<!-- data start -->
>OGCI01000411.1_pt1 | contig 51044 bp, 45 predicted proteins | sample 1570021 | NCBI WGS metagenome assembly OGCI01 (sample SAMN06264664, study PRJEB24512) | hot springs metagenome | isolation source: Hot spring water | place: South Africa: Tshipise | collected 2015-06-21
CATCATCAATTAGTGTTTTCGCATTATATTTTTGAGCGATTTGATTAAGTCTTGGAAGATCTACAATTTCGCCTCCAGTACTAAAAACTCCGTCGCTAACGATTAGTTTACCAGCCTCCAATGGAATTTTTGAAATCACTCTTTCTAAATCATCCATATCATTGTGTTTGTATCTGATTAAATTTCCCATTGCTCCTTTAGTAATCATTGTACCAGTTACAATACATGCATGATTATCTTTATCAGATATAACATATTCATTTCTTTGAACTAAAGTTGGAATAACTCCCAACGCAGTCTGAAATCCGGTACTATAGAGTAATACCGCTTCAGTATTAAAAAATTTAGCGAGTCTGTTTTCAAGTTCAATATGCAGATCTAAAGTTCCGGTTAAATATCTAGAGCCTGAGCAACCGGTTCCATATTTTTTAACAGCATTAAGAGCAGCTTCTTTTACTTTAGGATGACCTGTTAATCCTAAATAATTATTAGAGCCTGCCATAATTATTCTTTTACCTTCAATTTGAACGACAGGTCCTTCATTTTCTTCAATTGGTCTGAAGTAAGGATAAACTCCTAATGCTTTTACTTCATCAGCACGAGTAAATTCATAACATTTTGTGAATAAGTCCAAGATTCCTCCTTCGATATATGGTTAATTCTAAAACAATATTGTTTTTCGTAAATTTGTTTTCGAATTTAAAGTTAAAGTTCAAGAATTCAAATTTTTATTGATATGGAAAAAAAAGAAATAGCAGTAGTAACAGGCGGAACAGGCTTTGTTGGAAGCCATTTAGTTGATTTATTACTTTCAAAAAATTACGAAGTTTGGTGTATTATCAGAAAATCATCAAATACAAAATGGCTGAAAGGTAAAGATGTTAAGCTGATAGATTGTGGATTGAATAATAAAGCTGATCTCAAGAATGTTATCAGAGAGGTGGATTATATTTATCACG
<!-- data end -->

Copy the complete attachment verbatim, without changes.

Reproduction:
>OGCI01000411.1_pt1 | contig 51044 bp, 45 predicted proteins | sample 1570021 | NCBI WGS metagenome assembly OGCI01 (sample SAMN06264664, study PRJEB24512) | hot springs metagenome | isolation source: Hot spring water | place: South Africa: Tshipise | collected 2015-06-21
CATCATCAATTAGTGTTTTCGCATTATATTTTTGAGCGATTTGATTAAGTCTTGGAAGATCTACAATTTCGCCTCCAGTACTAAAAACTCCGTCGCTAACGATTAGTTTACCAGCCTCCAATGGAATTTTTGAAATCACTCTTTCTAAATCATCCATATCATTGTGTTTGTATCTGATTAAATTTCCCATTGCTCCTTTAGTAATCATTGTACCAGTTACAATACATGCATGATTATCTTTATCAGATATAACATATTCATTTCTTTGAACTAAAGTTGGAATAACTCCCAACGCAGTCTGAAATCCGGTACTATAGAGTAATACCGCTTCAGTATTAAAAAATTTAGCGAGTCTGTTTTCAAGTTCAATATGCAGATCTAAAGTTCCGGTTAAATATCTAGAGCCTGAGCAACCGGTTCCATATTTTTTAACAGCATTAAGAGCAGCTTCTTTTACTTTAGGATGACCTGTTAATCCTAAATAATTATTAGAGCCTGCCATAATTATTCTTTTACCTTCAATTTGAACGACAGGTCCTTCATTTTCTTCAATTGGTCTGAAGTAAGGATAAACTCCTAATGCTTTTACTTCATCAGCACGAGTAAATTCATAACATTTTGTGAATAAGTCCAAGATTCCTCCTTCGATATATGGTTAATTCTAAAACAATATTGTTTTTCGTAAATTTGTTTTCGAATTTAAAGTTAAAGTTCAAGAATTCAAATTTTTATTGATATGGAAAAAAAAGAAATAGCAGTAGTAACAGGCGGAACAGGCTTTGTTGGAAGCCATTTAGTTGATTTATTACTTTCAAAAAATTACGAAGTTTGGTGTATTATCAGAAAATCATCAAATACAAAATGGCTGAAAGGTAAAGATGTTAAGCTGATAGATTGTGGATTGAATAATAAAGCTGATCTCAAGAATGTTATCAGAGAGGTGGATTATATTTATCACG